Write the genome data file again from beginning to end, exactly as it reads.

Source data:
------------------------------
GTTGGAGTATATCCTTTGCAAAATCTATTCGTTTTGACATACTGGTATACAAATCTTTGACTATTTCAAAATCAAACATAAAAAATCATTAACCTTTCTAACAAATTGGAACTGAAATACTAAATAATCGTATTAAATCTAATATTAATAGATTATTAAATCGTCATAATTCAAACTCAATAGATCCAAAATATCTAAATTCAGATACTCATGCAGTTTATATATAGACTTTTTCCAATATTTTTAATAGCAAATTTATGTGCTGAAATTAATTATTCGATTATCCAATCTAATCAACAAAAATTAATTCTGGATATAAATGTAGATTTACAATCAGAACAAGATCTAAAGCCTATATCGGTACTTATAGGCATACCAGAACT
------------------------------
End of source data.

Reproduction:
GTTGGAGTATATCCTTTGCAAAATCTATTCGTTTTGACATACTGGTATACAAATCTTTGACTATTTCAAAATCAAACATAAAAAATCATTAACCTTTCTAACAAATTGGAACTGAAATACTAAATAATCGTATTAAATCTAATATTAATAGATTATTAAATCGTCATAATTCAAACTCAATAGATCCAAAATATCTAAATTCAGATACTCATGCAGTTTATATATAGACTTTTTCCAATATTTTTAATAGCAAATTTATGTGCTGAAATTAATTATTCGATTATCCAATCTAATCAACAAAAATTAATTCTGGATATAAATGTAGATTTACAATCAGAACAAGATCTAAAGCCTATATCGGTACTTATAGGCATACCAGAACT